A York resident has branded the River Foss an eyesore – which came as no surprise to Christopher Backhouse. Here he recalls a walk along the river last spring
All that healing art profess
Quack, Surgeon or MD
your glasses fill with blood red wine
and quaff a toast with me.
The pestle flourish round each head
Gleam high the lancets blade
and drink to Foss, pellucid Foss
the best friend of our trade
t’would be a real dead loss
if they were to purify the Foss
These lines are the last verse of an anonymous poem published in The Yorkshireman in 1846. The remaining verses can be read on The River Foss Society website.
It doesn’t surprise me that Fishergate resident Peter Mills has complained about the state of the Foss. I spent an hour strolling along its banks looking for wildlife in early March 2013 – a walk that started in Huntington Road by the paint peeling white railings opposite the old Grange Hospital.
What a disappointment!
A half submerged shopping trolley and a bicycle just visible in the green water, the litter strewn banks and graffiti covered brickwork suggested that little has improved here since 1846.
“The Foss is a neglected river,” called a fisherman, Gary Schofield, from the far bank.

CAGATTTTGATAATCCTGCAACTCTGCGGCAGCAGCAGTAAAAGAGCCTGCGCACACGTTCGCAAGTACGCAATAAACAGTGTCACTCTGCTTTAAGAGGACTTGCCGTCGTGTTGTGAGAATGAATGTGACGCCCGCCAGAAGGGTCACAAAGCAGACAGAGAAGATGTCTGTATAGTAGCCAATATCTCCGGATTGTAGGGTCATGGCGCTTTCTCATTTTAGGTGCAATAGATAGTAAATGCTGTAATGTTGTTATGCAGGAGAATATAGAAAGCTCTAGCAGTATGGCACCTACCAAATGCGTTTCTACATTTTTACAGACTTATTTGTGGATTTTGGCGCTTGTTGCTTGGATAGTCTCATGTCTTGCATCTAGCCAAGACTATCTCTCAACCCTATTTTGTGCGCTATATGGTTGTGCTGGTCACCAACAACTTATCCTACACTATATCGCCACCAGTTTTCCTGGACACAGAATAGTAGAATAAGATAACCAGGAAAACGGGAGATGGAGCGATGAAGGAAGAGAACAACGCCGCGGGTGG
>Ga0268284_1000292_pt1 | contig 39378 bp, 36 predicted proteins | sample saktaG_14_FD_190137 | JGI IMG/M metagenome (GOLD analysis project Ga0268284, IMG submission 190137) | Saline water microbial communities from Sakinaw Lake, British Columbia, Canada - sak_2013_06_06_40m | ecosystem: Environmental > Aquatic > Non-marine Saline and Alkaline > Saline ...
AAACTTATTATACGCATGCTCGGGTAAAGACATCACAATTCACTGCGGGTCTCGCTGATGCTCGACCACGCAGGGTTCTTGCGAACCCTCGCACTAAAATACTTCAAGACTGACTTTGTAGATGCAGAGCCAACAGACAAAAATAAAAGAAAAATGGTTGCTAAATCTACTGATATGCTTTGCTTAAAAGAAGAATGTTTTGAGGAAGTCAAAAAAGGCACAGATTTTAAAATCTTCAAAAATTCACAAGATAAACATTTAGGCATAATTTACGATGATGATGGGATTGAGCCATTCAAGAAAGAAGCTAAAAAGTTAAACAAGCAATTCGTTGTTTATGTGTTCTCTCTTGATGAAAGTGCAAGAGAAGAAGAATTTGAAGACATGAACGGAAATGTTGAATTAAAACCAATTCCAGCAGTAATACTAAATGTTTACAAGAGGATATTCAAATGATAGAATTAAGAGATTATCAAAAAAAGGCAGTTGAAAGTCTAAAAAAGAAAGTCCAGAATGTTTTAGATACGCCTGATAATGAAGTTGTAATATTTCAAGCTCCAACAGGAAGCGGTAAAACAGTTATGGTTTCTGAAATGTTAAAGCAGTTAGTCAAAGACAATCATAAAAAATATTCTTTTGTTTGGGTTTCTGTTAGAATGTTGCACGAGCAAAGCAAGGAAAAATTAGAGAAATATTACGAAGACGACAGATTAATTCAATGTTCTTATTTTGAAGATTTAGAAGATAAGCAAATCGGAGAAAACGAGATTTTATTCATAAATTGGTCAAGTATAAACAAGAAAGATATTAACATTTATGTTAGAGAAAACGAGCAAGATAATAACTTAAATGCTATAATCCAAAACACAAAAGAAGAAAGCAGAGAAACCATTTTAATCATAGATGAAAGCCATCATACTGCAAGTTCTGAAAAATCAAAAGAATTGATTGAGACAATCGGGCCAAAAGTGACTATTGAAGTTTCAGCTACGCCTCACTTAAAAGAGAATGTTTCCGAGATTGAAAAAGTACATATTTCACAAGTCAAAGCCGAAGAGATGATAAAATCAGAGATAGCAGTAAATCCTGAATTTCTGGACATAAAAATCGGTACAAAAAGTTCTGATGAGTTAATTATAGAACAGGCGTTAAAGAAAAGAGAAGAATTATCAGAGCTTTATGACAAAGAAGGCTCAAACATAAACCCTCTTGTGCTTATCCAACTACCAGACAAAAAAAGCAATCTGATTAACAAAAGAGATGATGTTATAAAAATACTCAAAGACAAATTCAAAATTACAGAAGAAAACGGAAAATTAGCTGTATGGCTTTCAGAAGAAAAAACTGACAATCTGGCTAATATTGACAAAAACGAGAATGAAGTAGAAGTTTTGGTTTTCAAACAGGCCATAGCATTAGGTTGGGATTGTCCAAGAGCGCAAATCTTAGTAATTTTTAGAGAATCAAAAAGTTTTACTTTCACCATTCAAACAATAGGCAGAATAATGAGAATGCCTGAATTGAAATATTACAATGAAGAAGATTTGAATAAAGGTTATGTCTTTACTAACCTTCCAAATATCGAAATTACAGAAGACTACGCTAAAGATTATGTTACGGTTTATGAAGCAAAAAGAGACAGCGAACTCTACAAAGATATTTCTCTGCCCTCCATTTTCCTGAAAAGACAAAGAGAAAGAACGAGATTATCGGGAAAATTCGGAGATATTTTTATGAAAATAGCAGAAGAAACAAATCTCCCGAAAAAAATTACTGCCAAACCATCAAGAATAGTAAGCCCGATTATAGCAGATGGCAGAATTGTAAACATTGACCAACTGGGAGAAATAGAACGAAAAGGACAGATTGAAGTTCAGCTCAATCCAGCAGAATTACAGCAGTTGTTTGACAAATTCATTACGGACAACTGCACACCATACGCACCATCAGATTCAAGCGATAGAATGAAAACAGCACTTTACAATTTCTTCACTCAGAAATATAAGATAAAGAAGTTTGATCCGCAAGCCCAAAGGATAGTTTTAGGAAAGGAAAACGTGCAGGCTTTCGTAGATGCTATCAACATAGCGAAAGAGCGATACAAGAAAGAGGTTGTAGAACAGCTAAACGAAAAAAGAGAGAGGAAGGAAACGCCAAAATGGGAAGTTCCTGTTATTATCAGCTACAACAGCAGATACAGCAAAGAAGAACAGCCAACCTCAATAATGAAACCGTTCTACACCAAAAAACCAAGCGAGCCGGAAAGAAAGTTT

Upstream, along the footpath, birdsong lifted the spirits. On the water, half tame Canada and Greylag geese vied with mallard for scraps thrown in by passers by.
A pair of shy water hens scuttled for shelter under the willows on the further bank. Betrayed by their droppings, feral pigeons were roosting among the girders of an old railway bridge.
I met David Findlay from Haxby, fishing for roach in the traditional way with a centre pin reel and bright red float.
He had caught 15 by the time I left and told me of other fish, dace, chub, gudgeon, pike and even trout to be found along the Foss.
Their presence suggests that the water is cleaner and purer than it looks although the absence of minnows – common in the Ouse – is surprising.
Lots of bird life
The path is broader and less muddy once past Yearsley Baths where it then skirts the sports fields of York St. John University.
As it does so the birds become more evident, I counted 20 different bird species, nothing unusual, just tits, magpies, crows, wood pigeons, wrens, and (my favourite), dunnocks.
It was nonetheless good to see a small flock of starlings, less common than they were.
On the bank budding daffodils and snowdrops mingle with garden escapees such as forsythia, kerria and hebe and promise a more colourful spring as do the terraced, waterside gardens on the left bank, some with tree houses, some boats, but most fringed with willows.
A large mastiff and its bulldog companion noisily guarded his territory. I shall spend another hour on the Foss later in the year.